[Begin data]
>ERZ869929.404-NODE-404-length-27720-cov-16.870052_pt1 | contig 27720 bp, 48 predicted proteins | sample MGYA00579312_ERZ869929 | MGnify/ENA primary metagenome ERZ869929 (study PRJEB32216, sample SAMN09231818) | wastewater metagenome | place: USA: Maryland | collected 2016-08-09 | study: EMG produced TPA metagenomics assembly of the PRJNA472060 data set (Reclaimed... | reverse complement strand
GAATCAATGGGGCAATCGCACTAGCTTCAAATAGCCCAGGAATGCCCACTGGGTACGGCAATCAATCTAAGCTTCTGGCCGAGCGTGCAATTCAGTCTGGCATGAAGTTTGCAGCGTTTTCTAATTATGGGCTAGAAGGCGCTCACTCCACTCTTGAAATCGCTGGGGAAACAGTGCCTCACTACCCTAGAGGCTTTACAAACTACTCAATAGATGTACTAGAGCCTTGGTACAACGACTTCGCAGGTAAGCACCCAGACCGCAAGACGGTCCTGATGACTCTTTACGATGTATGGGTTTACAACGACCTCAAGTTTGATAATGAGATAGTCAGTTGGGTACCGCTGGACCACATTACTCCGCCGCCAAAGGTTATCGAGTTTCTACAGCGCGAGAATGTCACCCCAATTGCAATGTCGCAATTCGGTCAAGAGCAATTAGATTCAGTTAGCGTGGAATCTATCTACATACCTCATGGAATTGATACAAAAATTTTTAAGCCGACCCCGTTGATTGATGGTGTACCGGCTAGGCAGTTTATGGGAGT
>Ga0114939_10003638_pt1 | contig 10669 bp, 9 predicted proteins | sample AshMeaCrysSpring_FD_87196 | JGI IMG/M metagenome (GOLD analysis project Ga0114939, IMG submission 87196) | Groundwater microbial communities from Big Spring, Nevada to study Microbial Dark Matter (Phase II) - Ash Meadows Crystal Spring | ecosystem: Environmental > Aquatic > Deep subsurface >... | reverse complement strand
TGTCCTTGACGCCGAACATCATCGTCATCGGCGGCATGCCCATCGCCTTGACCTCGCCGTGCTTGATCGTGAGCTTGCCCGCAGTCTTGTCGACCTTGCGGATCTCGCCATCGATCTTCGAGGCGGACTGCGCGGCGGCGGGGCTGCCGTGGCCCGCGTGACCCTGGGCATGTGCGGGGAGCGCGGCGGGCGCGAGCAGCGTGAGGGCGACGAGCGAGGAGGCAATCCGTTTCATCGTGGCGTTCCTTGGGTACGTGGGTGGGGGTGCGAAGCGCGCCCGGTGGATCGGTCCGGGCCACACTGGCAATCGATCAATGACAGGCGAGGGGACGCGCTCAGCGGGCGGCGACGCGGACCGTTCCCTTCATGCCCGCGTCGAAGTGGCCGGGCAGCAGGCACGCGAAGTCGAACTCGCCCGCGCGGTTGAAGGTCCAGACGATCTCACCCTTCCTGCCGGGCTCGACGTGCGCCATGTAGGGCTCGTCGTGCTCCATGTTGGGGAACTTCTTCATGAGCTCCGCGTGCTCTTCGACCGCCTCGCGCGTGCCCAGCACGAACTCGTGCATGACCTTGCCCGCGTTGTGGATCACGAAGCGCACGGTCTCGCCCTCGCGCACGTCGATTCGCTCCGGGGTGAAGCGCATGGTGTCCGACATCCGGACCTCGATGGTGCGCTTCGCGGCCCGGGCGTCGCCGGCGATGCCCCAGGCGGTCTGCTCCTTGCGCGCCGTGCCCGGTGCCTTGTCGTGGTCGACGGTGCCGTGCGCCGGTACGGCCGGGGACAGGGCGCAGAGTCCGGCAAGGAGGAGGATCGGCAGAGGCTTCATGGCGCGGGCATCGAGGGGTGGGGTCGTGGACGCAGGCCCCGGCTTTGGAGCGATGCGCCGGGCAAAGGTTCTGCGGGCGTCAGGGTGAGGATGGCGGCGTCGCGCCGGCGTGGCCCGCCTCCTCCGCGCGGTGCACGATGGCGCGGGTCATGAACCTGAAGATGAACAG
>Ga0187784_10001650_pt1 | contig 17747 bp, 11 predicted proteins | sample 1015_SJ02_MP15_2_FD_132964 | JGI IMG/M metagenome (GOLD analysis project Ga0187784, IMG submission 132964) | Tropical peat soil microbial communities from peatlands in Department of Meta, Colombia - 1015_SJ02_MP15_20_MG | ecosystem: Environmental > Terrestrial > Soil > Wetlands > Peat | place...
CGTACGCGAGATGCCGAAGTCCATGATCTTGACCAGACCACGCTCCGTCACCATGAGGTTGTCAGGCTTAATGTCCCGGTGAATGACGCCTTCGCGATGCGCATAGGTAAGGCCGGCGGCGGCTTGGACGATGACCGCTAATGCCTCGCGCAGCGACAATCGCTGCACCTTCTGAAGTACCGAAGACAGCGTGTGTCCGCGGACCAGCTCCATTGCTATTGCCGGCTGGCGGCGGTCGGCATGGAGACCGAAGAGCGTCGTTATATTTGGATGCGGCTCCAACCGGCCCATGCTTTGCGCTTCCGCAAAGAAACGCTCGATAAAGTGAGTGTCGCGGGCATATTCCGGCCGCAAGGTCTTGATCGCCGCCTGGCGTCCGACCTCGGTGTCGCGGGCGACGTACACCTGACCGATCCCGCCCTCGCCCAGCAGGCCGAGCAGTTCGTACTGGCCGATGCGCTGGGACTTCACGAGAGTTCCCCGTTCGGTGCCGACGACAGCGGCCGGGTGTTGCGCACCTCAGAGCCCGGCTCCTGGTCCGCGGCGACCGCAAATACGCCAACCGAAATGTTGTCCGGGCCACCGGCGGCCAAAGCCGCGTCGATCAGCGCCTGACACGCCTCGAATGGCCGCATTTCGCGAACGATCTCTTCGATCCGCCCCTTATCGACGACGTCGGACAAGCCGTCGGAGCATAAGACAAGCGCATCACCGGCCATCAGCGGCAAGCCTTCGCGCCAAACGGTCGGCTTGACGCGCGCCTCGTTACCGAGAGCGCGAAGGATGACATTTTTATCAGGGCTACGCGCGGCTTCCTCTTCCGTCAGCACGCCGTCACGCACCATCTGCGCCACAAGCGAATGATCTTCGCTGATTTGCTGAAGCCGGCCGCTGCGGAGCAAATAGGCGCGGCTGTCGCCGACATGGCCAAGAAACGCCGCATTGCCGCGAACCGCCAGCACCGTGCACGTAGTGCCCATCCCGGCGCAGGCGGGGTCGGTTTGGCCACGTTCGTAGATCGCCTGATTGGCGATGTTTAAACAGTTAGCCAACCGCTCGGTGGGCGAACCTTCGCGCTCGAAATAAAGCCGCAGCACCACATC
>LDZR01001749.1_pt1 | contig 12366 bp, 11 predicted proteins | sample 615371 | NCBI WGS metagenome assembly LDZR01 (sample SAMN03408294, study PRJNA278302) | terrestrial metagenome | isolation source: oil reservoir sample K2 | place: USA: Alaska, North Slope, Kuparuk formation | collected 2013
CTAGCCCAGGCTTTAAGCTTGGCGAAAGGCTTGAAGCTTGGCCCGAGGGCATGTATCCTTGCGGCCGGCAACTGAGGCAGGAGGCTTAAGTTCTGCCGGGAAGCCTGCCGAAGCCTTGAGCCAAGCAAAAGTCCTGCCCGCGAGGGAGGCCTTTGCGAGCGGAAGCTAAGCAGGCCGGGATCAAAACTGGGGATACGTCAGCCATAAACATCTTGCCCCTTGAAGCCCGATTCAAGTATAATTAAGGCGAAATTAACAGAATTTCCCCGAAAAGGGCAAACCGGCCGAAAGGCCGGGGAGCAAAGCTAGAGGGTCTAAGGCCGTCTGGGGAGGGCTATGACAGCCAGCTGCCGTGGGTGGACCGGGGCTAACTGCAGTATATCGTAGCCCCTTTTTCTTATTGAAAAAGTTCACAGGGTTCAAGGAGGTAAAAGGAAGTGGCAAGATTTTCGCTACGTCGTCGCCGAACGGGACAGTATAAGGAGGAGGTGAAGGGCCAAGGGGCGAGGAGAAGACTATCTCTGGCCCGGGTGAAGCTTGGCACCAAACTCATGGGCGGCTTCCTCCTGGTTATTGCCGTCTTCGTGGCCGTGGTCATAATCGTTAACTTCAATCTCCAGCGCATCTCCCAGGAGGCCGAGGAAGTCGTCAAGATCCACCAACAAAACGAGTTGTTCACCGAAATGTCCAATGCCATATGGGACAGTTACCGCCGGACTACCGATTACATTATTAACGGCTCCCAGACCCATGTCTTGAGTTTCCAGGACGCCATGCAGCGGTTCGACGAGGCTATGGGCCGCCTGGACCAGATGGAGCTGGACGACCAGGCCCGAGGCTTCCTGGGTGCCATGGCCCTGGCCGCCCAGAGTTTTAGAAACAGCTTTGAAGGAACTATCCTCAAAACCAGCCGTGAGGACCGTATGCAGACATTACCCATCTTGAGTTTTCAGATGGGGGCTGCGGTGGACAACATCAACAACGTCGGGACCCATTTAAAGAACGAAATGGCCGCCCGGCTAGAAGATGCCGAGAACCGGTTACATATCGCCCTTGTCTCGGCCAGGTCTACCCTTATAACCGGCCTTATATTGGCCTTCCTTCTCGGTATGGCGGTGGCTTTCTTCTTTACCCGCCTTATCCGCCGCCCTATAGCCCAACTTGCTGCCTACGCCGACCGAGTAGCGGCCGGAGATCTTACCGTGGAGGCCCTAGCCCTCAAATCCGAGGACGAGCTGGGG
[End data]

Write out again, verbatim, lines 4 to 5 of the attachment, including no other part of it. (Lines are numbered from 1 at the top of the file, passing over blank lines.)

TGTCCTTGACGCCGAACATCATCGTCATCGGCGGCATGCCCATCGCCTTGACCTCGCCGTGCTTGATCGTGAGCTTGCCCGCAGTCTTGTCGACCTTGCGGATCTCGCCATCGATCTTCGAGGCGGACTGCGCGGCGGCGGGGCTGCCGTGGCCCGCGTGACCCTGGGCATGTGCGGGGAGCGCGGCGGGCGCGAGCAGCGTGAGGGCGACGAGCGAGGAGGCAATCCGTTTCATCGTGGCGTTCCTTGGGTACGTGGGTGGGGGTGCGAAGCGCGCCCGGTGGATCGGTCCGGGCCACACTGGCAATCGATCAATGACAGGCGAGGGGACGCGCTCAGCGGGCGGCGACGCGGACCGTTCCCTTCATGCCCGCGTCGAAGTGGCCGGGCAGCAGGCACGCGAAGTCGAACTCGCCCGCGCGGTTGAAGGTCCAGACGATCTCACCCTTCCTGCCGGGCTCGACGTGCGCCATGTAGGGCTCGTCGTGCTCCATGTTGGGGAACTTCTTCATGAGCTCCGCGTGCTCTTCGACCGCCTCGCGCGTGCCCAGCACGAACTCGTGCATGACCTTGCCCGCGTTGTGGATCACGAAGCGCACGGTCTCGCCCTCGCGCACGTCGATTCGCTCCGGGGTGAAGCGCATGGTGTCCGACATCCGGACCTCGATGGTGCGCTTCGCGGCCCGGGCGTCGCCGGCGATGCCCCAGGCGGTCTGCTCCTTGCGCGCCGTGCCCGGTGCCTTGTCGTGGTCGACGGTGCCGTGCGCCGGTACGGCCGGGGACAGGGCGCAGAGTCCGGCAAGGAGGAGGATCGGCAGAGGCTTCATGGCGCGGGCATCGAGGGGTGGGGTCGTGGACGCAGGCCCCGGCTTTGGAGCGATGCGCCGGGCAAAGGTTCTGCGGGCGTCAGGGTGAGGATGGCGGCGTCGCGCCGGCGTGGCCCGCCTCCTCCGCGCGGTGCACGATGGCGCGGGTCATGAACCTGAAGATGAACAG
>Ga0187784_10001650_pt1 | contig 17747 bp, 11 predicted proteins | sample 1015_SJ02_MP15_2_FD_132964 | JGI IMG/M metagenome (GOLD analysis project Ga0187784, IMG submission 132964) | Tropical peat soil microbial communities from peatlands in Department of Meta, Colombia - 1015_SJ02_MP15_20_MG | ecosystem: Environmental > Terrestrial > Soil > Wetlands > Peat | place...